January 6, 2005
By Brett D. Schaefer
With U.S. aid to countries devastated by the Dec. 26 tsunami now
exceeding $350 million, hardly anyone is calling the United States
"stingy." But did the charge -- leveled by Jan Egeland, U.N.
Under-Secretary-General for Humanitarian Affairs and Emergency
Relief Coordinator, when the U.S. aid pledge was smaller -- ever
Hardly. Yet some in the international aid business cannot seem to
shake their reflexive criticism of America, despite ample evidence
of our generosity.
Mr. Egeland's criticism was based on his belief that America isn't
providing enough development assistance -- specifically, aid as a
percentage of gross national income (GNI). According to the
Organization for Economic Cooperation and Development (OECD), the
U.S. is dead last in aid as a percent of GNI, at 0.15 percent. Mr.
Egeland's native Norway has a ratio of 0.92 percent.
But there are several problems with using Mr. Egeland's
Foreign aid cannot replace domestic will to adopt good policies,
without which long-term development is impossible. Instead of
focusing on the amount of assistance, the United States is trying
to maximize results by targeting aid to countries that adopt
economic freedom, bolster the rule of law, and build the strong
institutions necessary for aid to be effective.
But even without this record, the fact that the U.S. aid pledge
started small and grew larger is entirely defensible. By nature,
humanitarian aid must be tailored to individual crises: Every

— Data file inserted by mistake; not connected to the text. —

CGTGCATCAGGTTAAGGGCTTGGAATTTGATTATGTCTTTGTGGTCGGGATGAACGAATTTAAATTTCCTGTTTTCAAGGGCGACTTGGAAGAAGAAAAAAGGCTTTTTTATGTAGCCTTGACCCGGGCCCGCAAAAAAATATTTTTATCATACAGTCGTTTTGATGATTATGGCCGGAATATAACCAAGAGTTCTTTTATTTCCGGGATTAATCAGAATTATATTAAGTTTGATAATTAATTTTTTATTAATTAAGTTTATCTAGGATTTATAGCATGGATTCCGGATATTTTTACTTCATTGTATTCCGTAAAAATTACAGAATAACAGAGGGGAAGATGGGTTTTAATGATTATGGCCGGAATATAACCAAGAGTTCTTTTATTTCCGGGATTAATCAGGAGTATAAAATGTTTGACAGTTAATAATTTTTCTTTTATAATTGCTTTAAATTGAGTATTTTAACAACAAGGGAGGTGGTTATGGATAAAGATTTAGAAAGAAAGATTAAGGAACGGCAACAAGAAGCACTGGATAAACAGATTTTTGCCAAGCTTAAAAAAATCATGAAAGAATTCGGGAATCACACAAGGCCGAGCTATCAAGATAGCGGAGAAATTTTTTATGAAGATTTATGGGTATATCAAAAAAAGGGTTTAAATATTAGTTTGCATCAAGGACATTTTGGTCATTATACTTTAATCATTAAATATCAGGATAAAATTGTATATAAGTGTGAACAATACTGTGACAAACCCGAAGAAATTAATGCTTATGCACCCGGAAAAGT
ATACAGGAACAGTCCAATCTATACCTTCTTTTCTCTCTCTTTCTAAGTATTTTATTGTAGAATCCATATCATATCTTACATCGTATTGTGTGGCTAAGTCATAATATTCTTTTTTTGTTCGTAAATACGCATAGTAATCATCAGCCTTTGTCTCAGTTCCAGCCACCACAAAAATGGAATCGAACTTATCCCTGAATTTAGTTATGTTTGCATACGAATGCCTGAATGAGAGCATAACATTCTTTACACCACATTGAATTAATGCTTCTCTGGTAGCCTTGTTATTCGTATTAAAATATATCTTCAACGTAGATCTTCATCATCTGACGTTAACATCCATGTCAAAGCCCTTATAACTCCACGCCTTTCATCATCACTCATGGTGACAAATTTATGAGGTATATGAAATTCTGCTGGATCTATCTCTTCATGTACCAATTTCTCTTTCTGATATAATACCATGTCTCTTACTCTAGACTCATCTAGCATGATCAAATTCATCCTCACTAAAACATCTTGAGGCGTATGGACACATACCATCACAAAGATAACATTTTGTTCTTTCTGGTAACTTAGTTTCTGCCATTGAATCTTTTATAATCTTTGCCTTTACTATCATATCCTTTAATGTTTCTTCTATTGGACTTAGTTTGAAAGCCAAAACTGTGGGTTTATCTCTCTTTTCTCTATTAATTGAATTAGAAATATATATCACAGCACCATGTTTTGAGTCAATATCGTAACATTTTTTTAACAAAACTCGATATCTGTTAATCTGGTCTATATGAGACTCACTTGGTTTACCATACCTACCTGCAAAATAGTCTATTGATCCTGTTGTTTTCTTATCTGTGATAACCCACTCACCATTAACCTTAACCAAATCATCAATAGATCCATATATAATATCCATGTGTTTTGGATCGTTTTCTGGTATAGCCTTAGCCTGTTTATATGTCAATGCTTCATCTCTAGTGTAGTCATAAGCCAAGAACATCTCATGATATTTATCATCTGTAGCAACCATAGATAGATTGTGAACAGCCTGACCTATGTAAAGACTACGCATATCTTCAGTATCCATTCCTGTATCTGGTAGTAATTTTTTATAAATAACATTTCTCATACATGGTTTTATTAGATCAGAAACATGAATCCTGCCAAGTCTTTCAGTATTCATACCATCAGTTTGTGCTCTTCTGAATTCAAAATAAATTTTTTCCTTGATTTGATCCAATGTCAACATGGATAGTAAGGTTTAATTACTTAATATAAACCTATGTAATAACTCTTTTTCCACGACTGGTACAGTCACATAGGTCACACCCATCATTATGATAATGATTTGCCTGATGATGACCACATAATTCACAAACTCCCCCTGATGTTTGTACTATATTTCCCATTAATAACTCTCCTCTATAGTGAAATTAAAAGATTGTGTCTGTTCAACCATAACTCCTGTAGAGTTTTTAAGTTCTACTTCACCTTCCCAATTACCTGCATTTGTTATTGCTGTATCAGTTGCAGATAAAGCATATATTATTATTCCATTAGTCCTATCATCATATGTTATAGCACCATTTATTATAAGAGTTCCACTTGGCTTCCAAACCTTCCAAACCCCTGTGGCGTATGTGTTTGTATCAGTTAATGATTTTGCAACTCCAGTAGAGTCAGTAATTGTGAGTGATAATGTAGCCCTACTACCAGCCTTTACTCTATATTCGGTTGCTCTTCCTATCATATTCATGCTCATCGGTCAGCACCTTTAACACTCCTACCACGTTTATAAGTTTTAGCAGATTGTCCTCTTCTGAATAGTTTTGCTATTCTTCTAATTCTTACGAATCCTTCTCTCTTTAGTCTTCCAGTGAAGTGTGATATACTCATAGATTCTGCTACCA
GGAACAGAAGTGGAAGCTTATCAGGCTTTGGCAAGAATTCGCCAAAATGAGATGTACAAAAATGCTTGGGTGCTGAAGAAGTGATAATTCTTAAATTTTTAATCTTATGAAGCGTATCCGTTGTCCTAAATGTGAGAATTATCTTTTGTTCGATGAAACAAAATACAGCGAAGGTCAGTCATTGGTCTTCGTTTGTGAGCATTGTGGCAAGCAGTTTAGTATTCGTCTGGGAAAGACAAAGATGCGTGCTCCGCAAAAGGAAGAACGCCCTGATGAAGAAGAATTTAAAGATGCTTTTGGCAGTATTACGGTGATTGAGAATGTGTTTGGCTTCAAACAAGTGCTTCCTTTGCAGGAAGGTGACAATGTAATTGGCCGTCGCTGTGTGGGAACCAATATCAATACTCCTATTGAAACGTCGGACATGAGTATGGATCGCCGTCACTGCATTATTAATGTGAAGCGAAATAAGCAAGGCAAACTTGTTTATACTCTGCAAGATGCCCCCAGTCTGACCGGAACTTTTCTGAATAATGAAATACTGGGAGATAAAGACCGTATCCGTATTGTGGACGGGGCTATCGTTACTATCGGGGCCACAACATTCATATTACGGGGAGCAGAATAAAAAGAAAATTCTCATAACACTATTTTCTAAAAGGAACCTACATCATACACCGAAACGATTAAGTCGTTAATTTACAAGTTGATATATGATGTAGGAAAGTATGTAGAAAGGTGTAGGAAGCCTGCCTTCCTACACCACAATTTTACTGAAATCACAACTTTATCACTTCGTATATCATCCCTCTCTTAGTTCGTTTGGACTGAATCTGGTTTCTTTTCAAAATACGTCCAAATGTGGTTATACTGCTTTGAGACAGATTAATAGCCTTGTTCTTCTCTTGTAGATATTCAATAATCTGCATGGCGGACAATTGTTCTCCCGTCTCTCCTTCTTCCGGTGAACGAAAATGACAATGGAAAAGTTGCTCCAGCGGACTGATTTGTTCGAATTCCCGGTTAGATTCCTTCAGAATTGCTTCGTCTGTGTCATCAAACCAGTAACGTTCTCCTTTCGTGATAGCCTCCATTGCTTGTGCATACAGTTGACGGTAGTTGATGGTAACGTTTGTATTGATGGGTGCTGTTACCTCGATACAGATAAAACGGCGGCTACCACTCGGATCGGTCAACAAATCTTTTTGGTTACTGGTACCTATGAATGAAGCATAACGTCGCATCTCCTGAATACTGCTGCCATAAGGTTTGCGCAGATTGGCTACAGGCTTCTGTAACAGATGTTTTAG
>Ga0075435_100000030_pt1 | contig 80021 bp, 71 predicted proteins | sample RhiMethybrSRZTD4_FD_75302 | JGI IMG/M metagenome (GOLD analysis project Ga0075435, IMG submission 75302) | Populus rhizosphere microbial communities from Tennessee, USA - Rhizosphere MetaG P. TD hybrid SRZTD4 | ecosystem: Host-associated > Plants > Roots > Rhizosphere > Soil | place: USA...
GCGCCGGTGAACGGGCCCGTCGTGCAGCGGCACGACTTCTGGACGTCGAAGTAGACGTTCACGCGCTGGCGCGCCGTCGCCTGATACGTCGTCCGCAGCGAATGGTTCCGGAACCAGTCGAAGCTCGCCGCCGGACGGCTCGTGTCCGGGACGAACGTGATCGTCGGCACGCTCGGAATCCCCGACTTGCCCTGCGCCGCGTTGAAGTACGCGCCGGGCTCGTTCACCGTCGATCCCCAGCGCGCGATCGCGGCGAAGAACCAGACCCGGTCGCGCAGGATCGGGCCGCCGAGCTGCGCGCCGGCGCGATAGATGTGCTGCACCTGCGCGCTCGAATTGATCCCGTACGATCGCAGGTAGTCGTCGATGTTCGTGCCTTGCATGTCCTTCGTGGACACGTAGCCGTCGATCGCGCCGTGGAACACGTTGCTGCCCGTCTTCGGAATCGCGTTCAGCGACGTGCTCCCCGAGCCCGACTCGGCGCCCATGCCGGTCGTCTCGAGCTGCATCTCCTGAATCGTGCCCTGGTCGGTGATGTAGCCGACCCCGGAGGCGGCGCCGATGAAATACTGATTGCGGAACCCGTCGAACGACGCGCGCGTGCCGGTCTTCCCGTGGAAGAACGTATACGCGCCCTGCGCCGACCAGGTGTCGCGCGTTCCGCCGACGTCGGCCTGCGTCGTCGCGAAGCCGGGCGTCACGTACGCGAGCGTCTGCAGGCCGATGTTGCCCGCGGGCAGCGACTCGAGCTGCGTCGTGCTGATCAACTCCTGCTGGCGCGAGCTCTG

single famine, earthquake, flood or other disaster is unique and
requires different types of aid and different strategies. As death
tolls climbed in the wake of the tsunami disaster and the needs of
the survivors became clearer, the United States upped its
humanitarian aid commitments to the region as quickly as necessary.
Other countries, it should be noted, did the same, gradually
increasing aid offers as the scope of the tragedy became
Criticisms of America's generosity fly in the face of reality.
International aid experts do their organizations no favors when
they criticize American largess -- especially since they would find
it impossible to follow through on their good intentions without
Brett D. Schaefer is the Jay Kingham fellow in international
regulatory affairs in the Center for International Trade and
Economics at The Heritage Foundation (heritage.org).
First appeared on National Review Online
With U.S. aid to countries devastated by the Dec. 26 tsunami now exceeding $350 million, hardly anyone is calling the United States "stingy."
Brett D. Schaefer
Jay Kingham Fellow in International Regulatory Affairs
Read More >>
Request an interview >>
Please complete the following form to request an interview with a Heritage expert.
Please note that all fields must be completed.
Heritage's daily Morning Bell e-mail keeps you updated on the ongoing policy battles in Washington and around the country.
The subscription is free and delivers you the latest conservative policy perspectives on the news each weekday--straight from Heritage experts.
The Morning Bell is your daily wake-up call offering a fresh, conservative analysis of the news.
More than 200,000 Americans rely on Heritage's Morning Bell to stay up to date on the policy battles that affect them.
Rush Limbaugh says "The Heritage Foundation's Morning Bell is just terrific!"
Rep. Peter Roskam(R-IL) says it's "a great way to start the day for any conservative who wants to get America back on track."
Sign up to start your free subscription today!
The Heritage Foundation is the nation’s most broadly supported public policy research institute, with hundreds of thousands of individual, foundation and corporate donors. Heritage, founded in February 1973, has a staff of 275 and an annual expense budget of $82.4 million.
Our mission is to formulate and promote conservative public policies based on the principles of free enterprise, limited government, individual freedom, traditional American values, and a strong national defense. Read More
© 2013, The Heritage Foundation Conservative policy research since 1973